Illinois does not allow same-sex marriages, and nor do the other states, Colorado and Wisconsin, that the mayor plans on visiting soon to drum up business.
“Chicago is my kind of town, but it’s a second city in human rights, and right now that gives a tremendous competitive advantage to Minneapolis,” Rybak said.
via Minneapolis mayor courts Chicago’s gay couples to marry in his city – latimes.com.
In June, the Supreme Court ruled that the federal Defense of Marriage Act (DOMA) was unconstitutional, allowing the possibility for married couples of the same-sex to finally be allowed the same federal benefits as other married couples. Primarily, the focus has been on the military and that ID cards can now be given to same-sex spouses, allowing them access to transferable benefits like the GI Bill. Despite individual opinions about the issue, the military follows orders and this ruling cleared the way for officials to follow the law.
However, when one is a member of the National Guard — part of the Army, but operated by the State — which laws is one to follow?
In Louisiana, Mississippi, and Texas, National Guard spokespeople announced that they would not be issuing ID cards or processing applications for benefits from their state-owned offices. These states only recognize heterosexual marriage as defined by law, placing the National Guard in a situation where federal and state law clash.
via Texas, Louisiana and Mississippi National Guard Refuse Same-Sex Benefits.
Austin Watkins had reason to celebrate when the U.S. Supreme Court overturned a key portion of the Defense of Marriage Act, marking a breakthrough in gay rights and making his husband eligible for federal benefits everywhere in the United States.
But as a civilian defense worker deployed in Japan, Watkins faces a unique barrier. It turns out that a “status of forces agreement,” signed 53 years ago by the United States and Japan, does not recognize same-sex marriage. That prevents him from living with his spouse in Okinawa.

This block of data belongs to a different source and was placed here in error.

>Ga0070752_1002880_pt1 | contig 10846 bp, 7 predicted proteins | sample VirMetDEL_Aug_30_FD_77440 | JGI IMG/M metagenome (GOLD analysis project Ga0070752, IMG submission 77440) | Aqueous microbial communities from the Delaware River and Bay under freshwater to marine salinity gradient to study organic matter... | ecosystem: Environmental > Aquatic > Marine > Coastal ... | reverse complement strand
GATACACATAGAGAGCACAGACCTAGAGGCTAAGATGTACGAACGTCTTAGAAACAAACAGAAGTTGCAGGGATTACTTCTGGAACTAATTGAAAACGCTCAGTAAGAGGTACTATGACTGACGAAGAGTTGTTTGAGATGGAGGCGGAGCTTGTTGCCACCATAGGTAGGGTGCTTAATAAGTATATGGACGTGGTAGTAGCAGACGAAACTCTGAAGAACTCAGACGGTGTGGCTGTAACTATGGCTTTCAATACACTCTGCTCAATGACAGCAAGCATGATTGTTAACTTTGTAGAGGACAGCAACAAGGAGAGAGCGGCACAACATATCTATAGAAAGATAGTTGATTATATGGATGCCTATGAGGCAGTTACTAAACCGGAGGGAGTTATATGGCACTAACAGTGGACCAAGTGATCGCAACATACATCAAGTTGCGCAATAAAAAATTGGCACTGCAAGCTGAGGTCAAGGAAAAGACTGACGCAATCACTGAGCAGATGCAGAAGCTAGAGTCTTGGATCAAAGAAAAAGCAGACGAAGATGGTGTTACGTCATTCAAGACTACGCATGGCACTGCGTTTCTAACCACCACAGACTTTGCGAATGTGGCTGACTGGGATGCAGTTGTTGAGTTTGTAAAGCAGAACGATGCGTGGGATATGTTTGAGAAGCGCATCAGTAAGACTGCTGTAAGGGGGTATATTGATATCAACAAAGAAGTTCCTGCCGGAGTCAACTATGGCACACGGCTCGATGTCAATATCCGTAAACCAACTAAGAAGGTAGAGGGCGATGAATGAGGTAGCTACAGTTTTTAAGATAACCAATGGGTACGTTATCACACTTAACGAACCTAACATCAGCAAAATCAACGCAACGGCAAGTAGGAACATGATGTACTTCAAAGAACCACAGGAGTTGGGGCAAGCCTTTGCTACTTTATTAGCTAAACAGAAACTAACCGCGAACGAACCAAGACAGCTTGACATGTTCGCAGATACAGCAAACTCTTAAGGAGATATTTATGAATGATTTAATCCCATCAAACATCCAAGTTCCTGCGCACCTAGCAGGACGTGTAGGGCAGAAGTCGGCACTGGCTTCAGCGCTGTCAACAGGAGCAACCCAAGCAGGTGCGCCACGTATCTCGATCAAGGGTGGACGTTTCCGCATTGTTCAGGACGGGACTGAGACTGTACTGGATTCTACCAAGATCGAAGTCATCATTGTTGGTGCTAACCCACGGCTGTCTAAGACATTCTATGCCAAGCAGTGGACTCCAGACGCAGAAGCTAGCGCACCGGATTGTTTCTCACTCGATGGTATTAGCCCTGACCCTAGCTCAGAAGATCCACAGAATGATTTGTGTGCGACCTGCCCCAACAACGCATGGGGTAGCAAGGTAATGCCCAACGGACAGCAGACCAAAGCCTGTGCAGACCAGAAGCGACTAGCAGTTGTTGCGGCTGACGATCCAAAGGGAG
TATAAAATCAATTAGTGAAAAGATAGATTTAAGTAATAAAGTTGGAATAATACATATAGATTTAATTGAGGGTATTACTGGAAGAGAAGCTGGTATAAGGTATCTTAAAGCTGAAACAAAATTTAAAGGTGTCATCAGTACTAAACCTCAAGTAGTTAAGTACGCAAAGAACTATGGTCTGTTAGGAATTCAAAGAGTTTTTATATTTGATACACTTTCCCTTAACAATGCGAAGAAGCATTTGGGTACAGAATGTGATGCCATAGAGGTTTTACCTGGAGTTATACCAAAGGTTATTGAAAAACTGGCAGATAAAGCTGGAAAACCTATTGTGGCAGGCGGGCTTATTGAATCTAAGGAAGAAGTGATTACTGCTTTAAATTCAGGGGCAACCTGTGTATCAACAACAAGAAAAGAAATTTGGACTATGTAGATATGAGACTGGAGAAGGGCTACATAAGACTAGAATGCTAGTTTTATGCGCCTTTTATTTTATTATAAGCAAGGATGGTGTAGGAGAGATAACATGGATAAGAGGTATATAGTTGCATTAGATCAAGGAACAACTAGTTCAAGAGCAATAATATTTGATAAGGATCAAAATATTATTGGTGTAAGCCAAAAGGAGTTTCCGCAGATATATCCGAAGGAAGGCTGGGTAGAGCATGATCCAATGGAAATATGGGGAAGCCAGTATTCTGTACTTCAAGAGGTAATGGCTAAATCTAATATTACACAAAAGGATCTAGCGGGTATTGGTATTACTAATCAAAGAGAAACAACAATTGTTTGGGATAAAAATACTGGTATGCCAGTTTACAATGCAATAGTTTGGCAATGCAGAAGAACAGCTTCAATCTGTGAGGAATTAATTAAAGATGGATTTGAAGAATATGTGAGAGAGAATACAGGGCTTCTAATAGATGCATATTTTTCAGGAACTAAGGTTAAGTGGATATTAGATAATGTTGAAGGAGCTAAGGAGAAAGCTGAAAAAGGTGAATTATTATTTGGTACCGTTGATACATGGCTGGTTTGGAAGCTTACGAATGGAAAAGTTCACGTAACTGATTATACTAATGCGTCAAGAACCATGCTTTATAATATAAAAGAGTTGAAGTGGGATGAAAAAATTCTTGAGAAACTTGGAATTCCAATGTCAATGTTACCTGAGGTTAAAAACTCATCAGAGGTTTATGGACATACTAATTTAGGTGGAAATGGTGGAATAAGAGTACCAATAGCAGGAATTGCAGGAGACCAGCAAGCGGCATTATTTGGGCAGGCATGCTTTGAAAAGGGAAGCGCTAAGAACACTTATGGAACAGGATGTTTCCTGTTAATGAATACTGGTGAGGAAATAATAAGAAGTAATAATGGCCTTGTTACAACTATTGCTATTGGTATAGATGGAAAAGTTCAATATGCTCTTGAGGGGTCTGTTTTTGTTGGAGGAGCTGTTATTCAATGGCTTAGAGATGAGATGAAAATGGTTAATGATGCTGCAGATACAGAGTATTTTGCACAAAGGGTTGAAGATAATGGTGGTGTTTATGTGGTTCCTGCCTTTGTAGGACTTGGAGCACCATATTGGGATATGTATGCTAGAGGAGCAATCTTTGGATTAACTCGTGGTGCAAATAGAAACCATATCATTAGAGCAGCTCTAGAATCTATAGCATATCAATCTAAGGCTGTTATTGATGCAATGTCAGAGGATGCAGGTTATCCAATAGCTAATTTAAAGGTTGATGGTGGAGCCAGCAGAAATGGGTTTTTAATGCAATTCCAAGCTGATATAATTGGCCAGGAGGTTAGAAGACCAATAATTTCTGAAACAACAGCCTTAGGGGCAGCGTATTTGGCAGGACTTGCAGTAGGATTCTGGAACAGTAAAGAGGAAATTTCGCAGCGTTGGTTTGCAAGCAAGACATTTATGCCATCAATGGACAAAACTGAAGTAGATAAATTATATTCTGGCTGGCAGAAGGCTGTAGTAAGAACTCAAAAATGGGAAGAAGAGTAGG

For now, Joseph Marcey resides thousands of miles away in Washington. He would have to apply for a tourist visa every 90 days to live in Okinawa, and he wouldn’t be able to receive medical care at military clinics, shop at a commissary or obtain a dependent ID card from the Defense Dep
via U.S. gays face challenges serving abroad – Washington Post.
WASHINGTON —Supreme Court Justice Ruth Bader Ginsburg on Saturday presided over the Washington, D.C. wedding of her longtime friend and Kennedy Center President Michael M. Kaiser and his partner, economist John Roberts.
Ginsburg is the first Supreme Court justice to officiate same-sex nuptials, according to the Washington Post, just short of four months after the court struck down key provisions of the Defense of Marriage Act, a 1996 law that prevented the United States government from recognizing same-sex marriages performed in states that have legalized them
via Ginsburg officiates same-sex wedding | Gay News | Supreme Court | DOMA : Washington Blade – America’s Leading Gay News Source.